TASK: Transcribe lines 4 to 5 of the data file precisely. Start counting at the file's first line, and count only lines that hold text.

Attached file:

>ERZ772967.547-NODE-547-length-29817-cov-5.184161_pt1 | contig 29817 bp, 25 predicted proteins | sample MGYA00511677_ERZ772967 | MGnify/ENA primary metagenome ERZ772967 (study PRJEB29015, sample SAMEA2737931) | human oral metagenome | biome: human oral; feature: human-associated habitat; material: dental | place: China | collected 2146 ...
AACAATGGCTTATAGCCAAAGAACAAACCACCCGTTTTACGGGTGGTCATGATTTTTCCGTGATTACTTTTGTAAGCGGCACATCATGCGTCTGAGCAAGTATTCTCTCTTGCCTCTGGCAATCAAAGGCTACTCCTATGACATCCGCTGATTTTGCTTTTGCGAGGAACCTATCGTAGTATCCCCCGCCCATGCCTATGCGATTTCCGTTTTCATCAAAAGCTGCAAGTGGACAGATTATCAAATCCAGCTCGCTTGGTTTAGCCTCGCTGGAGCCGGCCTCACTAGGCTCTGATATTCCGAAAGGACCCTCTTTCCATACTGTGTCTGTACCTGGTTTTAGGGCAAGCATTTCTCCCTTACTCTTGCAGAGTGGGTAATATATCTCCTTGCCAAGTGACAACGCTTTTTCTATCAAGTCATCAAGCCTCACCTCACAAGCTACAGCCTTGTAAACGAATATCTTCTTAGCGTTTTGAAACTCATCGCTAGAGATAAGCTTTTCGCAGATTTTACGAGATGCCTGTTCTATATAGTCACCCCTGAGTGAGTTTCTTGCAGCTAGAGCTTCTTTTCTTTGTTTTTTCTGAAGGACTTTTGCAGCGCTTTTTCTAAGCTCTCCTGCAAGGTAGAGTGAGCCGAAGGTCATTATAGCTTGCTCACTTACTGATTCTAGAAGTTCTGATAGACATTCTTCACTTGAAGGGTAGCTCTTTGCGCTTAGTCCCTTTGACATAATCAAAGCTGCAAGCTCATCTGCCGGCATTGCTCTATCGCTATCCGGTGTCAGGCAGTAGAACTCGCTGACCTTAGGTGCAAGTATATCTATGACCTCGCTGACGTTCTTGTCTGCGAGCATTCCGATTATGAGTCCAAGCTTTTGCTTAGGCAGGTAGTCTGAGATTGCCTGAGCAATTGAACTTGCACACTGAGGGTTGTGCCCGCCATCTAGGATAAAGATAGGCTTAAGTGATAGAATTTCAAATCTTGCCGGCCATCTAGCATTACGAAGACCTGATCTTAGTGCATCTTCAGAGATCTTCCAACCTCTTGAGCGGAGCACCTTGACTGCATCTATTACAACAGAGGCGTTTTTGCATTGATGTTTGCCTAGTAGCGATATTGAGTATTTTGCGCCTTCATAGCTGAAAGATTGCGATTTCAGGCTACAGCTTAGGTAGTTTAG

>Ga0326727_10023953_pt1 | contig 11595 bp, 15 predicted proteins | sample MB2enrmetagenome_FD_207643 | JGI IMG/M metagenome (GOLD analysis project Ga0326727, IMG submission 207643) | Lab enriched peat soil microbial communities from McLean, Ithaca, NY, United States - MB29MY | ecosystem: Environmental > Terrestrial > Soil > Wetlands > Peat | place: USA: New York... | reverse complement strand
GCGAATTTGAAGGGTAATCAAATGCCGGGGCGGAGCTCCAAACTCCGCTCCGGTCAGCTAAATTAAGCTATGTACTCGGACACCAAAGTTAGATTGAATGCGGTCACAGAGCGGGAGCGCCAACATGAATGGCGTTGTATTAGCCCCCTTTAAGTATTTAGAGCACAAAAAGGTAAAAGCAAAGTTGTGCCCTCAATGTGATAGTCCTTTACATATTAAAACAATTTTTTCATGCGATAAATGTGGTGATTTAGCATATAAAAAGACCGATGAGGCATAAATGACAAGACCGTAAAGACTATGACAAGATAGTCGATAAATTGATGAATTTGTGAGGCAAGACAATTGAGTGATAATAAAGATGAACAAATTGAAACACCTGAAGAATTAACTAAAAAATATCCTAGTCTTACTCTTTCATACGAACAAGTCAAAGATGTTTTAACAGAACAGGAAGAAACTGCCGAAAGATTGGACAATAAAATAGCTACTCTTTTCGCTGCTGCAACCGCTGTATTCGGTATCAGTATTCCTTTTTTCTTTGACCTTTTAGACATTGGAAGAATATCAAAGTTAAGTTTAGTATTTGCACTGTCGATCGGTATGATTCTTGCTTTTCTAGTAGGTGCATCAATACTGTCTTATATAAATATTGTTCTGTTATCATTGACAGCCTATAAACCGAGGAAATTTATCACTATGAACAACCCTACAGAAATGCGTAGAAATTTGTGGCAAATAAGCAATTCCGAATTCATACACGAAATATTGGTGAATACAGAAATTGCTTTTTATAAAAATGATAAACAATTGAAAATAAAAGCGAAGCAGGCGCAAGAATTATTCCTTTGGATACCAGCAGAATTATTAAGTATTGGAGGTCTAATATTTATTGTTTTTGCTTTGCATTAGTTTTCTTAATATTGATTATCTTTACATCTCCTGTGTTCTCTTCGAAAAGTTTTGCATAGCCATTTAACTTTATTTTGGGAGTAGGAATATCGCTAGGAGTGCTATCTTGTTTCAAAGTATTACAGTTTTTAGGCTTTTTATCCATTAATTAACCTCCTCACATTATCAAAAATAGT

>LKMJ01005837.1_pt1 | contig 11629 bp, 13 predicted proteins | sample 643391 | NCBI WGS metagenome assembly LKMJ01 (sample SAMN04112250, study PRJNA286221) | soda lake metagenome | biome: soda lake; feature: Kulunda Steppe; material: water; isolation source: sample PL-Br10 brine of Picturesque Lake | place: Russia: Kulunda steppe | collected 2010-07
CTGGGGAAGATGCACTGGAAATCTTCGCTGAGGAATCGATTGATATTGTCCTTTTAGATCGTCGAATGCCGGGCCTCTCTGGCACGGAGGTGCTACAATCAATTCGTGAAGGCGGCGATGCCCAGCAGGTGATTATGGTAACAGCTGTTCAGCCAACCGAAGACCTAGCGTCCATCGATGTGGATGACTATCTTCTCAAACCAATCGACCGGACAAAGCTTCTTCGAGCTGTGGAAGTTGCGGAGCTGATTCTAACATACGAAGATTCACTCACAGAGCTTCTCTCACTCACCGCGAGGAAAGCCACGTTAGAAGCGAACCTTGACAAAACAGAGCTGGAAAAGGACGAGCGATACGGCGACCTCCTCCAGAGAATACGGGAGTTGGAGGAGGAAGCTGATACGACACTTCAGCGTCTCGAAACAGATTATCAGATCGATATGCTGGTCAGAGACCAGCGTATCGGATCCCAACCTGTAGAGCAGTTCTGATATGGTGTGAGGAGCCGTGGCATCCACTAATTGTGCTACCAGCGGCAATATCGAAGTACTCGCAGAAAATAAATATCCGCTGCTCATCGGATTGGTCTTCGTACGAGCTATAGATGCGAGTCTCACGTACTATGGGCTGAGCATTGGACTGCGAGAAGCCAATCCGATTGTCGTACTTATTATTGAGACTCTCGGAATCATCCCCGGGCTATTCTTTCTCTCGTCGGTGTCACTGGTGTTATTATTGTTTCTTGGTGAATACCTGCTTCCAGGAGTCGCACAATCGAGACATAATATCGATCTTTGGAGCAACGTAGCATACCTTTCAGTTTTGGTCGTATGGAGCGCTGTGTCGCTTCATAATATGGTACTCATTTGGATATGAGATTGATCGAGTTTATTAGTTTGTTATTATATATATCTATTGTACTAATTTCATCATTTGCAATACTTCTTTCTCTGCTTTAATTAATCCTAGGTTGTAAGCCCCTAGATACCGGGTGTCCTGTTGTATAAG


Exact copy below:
GCGAATTTGAAGGGTAATCAAATGCCGGGGCGGAGCTCCAAACTCCGCTCCGGTCAGCTAAATTAAGCTATGTACTCGGACACCAAAGTTAGATTGAATGCGGTCACAGAGCGGGAGCGCCAACATGAATGGCGTTGTATTAGCCCCCTTTAAGTATTTAGAGCACAAAAAGGTAAAAGCAAAGTTGTGCCCTCAATGTGATAGTCCTTTACATATTAAAACAATTTTTTCATGCGATAAATGTGGTGATTTAGCATATAAAAAGACCGATGAGGCATAAATGACAAGACCGTAAAGACTATGACAAGATAGTCGATAAATTGATGAATTTGTGAGGCAAGACAATTGAGTGATAATAAAGATGAACAAATTGAAACACCTGAAGAATTAACTAAAAAATATCCTAGTCTTACTCTTTCATACGAACAAGTCAAAGATGTTTTAACAGAACAGGAAGAAACTGCCGAAAGATTGGACAATAAAATAGCTACTCTTTTCGCTGCTGCAACCGCTGTATTCGGTATCAGTATTCCTTTTTTCTTTGACCTTTTAGACATTGGAAGAATATCAAAGTTAAGTTTAGTATTTGCACTGTCGATCGGTATGATTCTTGCTTTTCTAGTAGGTGCATCAATACTGTCTTATATAAATATTGTTCTGTTATCATTGACAGCCTATAAACCGAGGAAATTTATCACTATGAACAACCCTACAGAAATGCGTAGAAATTTGTGGCAAATAAGCAATTCCGAATTCATACACGAAATATTGGTGAATACAGAAATTGCTTTTTATAAAAATGATAAACAATTGAAAATAAAAGCGAAGCAGGCGCAAGAATTATTCCTTTGGATACCAGCAGAATTATTAAGTATTGGAGGTCTAATATTTATTGTTTTTGCTTTGCATTAGTTTTCTTAATATTGATTATCTTTACATCTCCTGTGTTCTCTTCGAAAAGTTTTGCATAGCCATTTAACTTTATTTTGGGAGTAGGAATATCGCTAGGAGTGCTATCTTGTTTCAAAGTATTACAGTTTTTAGGCTTTTTATCCATTAATTAACCTCCTCACATTATCAAAAATAGT

>LKMJ01005837.1_pt1 | contig 11629 bp, 13 predicted proteins | sample 643391 | NCBI WGS metagenome assembly LKMJ01 (sample SAMN04112250, study PRJNA286221) | soda lake metagenome | biome: soda lake; feature: Kulunda Steppe; material: water; isolation source: sample PL-Br10 brine of Picturesque Lake | place: Russia: Kulunda steppe | collected 2010-07